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What would be the easiest way to create a C compiler for a custom CPU, assuming of course I already have an assembler for it?

Since a C compiler generates assembly, is there some way to just define standard bits and pieces of assembly code for the various C idioms, rebuild the compiler, and thereby obtain a cross compiler for the target hardware?

Preferably the compiler itself would be written in C, and build as a native executable for either Linux or Windows.

Please note: I am not asking how to write the compiler itself. I did take that course in college, I know about general compiler-compilers, etc. In this situation, I'd just like to configure some existing framework if at all possible. I don't want to modify the language, I just want to be able to target an arbitrary architecture. If the answer turns out to be "it doesn't work that way", that information will be useful to myself and anyone else who might make similar assumptions.

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There is no fundamental requirement that the compiler produce assembler: that's just a common and convenient practice. – dmckee Jan 1 '12 at 23:15
@dmckee - let's assume it's a requirement in this case. I know there are those in this community that would have an answer for this. Please note, the answer for what I am asking is not "go take a compiler writing course". – JustJeff Jan 1 '12 at 23:17
PS: Assuming you've got this custom CPU that's so brand-new you don't even have a compiler for it. Where's the OS going to come from??? What do you mean "native executable"? Native to WHAT?!? – paulsm4 Jan 1 '12 at 23:24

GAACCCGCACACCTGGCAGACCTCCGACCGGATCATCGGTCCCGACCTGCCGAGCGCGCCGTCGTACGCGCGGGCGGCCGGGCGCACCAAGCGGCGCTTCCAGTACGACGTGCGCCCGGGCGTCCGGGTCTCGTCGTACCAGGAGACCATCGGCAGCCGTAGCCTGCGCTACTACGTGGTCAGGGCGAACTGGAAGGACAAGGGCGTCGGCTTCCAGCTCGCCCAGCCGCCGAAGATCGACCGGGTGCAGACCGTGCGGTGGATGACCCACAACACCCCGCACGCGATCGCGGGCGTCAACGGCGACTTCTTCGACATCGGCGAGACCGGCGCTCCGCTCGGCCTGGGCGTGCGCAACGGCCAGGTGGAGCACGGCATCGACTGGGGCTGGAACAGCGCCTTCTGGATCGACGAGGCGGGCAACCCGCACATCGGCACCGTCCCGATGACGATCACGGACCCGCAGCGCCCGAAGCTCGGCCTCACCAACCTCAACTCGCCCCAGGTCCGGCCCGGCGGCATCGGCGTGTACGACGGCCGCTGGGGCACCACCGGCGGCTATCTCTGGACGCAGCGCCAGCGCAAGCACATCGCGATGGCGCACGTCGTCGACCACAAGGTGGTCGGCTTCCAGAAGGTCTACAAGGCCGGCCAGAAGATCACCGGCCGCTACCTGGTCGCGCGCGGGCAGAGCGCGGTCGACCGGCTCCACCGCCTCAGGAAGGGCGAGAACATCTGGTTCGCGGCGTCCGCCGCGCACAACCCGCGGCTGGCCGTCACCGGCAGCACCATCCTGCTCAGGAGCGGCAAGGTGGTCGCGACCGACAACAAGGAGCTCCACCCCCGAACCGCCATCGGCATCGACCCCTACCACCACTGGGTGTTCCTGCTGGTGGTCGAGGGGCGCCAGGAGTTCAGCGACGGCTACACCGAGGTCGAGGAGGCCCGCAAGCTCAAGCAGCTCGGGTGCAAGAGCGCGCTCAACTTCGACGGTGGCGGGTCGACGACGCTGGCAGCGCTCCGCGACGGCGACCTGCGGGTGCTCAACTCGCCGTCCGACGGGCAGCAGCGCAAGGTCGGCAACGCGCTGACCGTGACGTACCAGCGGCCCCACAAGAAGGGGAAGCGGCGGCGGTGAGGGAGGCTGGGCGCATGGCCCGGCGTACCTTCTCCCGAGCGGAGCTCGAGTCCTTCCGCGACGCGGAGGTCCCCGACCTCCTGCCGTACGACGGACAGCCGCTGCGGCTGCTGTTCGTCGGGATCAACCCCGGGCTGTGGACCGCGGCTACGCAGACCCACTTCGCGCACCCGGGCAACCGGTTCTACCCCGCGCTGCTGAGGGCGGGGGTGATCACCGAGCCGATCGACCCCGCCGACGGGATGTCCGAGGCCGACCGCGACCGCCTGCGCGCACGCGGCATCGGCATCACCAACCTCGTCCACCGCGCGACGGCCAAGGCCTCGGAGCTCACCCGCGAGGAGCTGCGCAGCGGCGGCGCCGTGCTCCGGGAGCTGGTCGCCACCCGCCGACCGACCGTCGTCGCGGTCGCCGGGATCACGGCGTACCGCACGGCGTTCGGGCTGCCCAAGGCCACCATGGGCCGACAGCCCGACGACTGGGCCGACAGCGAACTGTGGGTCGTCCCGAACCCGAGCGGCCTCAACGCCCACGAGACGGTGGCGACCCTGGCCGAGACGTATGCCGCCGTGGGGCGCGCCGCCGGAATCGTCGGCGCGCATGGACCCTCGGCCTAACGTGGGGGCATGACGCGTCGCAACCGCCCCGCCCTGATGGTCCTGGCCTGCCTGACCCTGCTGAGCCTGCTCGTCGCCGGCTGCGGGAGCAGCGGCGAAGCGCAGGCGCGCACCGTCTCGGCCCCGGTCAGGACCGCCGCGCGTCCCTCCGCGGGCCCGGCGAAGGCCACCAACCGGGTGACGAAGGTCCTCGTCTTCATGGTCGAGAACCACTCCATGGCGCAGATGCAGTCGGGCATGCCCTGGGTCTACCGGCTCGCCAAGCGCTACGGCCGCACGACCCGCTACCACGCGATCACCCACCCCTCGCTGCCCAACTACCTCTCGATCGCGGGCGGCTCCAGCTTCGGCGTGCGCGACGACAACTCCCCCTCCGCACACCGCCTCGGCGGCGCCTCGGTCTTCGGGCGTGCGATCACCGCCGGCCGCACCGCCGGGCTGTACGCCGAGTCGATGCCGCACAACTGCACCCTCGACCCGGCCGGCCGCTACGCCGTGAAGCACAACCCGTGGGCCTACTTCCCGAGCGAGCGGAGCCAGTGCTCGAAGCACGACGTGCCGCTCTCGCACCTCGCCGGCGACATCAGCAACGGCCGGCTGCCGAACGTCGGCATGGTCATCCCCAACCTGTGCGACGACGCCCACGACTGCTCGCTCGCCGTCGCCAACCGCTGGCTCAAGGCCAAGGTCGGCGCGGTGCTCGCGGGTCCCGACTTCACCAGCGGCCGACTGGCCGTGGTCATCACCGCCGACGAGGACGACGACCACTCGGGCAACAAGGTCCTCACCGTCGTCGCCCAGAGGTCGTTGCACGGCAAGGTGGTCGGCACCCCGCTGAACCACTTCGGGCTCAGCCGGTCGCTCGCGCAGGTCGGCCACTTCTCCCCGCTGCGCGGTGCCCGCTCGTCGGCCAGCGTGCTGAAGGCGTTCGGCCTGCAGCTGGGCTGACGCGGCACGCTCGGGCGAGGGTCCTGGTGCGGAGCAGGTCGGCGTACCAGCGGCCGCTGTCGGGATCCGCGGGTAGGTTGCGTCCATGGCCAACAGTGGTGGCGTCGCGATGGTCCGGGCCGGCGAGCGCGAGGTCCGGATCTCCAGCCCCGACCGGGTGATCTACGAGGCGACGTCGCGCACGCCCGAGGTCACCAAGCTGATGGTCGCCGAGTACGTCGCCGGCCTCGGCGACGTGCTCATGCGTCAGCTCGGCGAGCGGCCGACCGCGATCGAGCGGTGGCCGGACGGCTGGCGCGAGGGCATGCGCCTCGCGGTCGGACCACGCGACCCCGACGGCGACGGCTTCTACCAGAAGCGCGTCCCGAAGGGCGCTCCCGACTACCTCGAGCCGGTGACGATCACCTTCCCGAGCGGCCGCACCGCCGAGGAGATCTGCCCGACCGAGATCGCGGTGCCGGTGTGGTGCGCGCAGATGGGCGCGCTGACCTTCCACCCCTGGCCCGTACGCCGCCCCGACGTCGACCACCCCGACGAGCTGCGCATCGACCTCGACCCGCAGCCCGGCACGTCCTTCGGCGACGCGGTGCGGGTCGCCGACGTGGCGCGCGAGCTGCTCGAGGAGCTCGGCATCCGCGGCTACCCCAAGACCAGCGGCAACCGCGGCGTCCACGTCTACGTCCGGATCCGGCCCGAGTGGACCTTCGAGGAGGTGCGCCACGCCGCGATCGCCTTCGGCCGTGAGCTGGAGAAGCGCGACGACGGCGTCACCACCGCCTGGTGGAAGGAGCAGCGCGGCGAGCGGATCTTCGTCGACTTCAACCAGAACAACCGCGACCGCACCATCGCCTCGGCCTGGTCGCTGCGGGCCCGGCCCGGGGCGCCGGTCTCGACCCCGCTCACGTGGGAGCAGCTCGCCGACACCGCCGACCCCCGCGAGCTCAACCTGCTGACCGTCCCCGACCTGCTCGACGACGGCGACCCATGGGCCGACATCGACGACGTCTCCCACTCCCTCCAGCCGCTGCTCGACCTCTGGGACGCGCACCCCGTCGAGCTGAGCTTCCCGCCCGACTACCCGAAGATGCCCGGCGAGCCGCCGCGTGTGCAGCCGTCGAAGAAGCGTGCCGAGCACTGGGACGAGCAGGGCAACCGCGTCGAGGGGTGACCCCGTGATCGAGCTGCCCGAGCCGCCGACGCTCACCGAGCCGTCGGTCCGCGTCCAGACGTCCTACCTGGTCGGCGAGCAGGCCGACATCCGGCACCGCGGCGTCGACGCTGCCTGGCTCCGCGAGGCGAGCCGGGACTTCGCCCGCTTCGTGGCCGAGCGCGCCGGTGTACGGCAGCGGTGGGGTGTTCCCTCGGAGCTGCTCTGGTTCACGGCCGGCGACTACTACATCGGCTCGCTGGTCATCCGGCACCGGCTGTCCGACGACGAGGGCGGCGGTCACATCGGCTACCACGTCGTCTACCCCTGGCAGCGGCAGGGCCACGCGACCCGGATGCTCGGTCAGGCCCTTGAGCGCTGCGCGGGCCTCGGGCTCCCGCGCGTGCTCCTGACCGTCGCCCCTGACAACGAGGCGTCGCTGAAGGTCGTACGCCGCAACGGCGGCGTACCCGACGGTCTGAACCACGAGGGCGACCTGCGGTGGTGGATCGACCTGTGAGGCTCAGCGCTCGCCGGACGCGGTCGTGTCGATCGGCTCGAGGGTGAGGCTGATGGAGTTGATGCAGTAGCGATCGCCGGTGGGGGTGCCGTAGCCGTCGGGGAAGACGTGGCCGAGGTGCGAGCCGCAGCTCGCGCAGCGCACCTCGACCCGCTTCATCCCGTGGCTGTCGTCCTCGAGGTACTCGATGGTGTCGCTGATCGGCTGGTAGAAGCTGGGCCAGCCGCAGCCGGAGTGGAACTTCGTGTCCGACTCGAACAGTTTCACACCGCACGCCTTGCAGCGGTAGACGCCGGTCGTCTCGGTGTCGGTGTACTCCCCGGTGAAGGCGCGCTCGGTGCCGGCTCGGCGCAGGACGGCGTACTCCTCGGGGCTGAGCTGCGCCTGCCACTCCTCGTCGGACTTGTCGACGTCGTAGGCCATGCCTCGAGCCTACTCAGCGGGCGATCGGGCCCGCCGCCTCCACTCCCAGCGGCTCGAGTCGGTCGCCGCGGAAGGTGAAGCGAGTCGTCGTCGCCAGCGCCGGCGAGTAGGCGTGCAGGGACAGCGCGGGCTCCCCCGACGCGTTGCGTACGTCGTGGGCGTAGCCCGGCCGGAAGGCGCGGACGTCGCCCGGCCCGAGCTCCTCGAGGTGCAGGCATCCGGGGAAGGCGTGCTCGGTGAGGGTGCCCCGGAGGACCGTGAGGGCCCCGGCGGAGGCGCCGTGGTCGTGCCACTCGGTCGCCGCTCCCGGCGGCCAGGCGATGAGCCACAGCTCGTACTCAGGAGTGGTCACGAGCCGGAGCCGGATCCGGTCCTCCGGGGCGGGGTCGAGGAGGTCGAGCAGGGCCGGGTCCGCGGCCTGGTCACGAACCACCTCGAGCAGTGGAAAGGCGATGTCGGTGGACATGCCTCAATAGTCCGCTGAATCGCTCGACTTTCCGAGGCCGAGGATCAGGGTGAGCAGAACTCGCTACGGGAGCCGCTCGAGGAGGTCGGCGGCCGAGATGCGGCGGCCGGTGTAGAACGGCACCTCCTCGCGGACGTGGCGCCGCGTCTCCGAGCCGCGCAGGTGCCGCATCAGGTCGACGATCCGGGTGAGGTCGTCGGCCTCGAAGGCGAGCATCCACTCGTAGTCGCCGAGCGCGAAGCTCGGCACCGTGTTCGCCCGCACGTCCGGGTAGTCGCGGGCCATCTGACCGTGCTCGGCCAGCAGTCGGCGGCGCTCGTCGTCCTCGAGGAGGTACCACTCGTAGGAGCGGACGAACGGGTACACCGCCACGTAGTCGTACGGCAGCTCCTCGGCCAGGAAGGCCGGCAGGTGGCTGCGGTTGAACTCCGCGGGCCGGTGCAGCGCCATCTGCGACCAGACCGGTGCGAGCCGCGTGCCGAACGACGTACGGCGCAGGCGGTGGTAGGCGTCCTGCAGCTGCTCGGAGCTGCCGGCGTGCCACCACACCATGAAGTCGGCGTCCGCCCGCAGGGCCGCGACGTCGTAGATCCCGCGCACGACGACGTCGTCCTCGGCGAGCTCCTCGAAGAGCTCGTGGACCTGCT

@JustJeff: What you're asking is "how to write my own backend for GCC?" (substitute "clang", etc. for "GCC" if appropriate). This is still non-trivial, and probably the best place to start is with the relevant documentation (e.g. (I'll quite happily admit that I'm out of my depth at this point!) – Oliver Charlesworth Jan 1 '12 at 23:26
@paulsm4 - yes, assume it's new. assume no OS. 'native executable' was used to mean 'a binary that executes on the cpu' – JustJeff Jan 21 '12 at 15:04
up vote 24 down vote accepted

Quick overview/tutorial on writing a LLVM backend.

This document describes techniques for writing backends for LLVM which convert the LLVM representation to machine assembly code or other languages.

[ . . . ]

To create a static compiler (one that emits text assembly), you need to implement the following:

  • Describe the register set.
  • Describe the instruction set.
  • Describe the target machine.
  • Implement the assembly printer for the architecture.
  • Implement an instruction selector for the architecture.
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There's the concept of a cross-compiler, ie., one that runs on one architecture, but targets a different one. You can see how GCC does it (for example) and add a new architecture to the set, if that's the compiler you want to extend.

Edit: I just spotted a question a few years ago on a GCC mailing list on how to add a new target and someone pointed to this

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Yes. How do you add a new architecture. Please elaborate? – JustJeff Jan 1 '12 at 23:17
Edited the answer with a link. It's a bit big document, but I guess it's the way to go... – Ricardo Cárdenes Jan 1 '12 at 23:22
Have you even looked at the GCC source to see how it does it? PS: do look at the gcc source, and also look at LLVM. I think you'll find both informative... – paulsm4 Jan 1 '12 at 23:27
@paulsm4 - you know, this comment is a better answer than what you put as an actual answer. – JustJeff Jan 1 '12 at 23:47

1) Short answer:

"No. There's no such thing as a "compiler framework" where you can just add water (plug in your own assembly set), stir, and it's done."

2) Longer answer: it's certainly possible. But challenging. And likely expensive.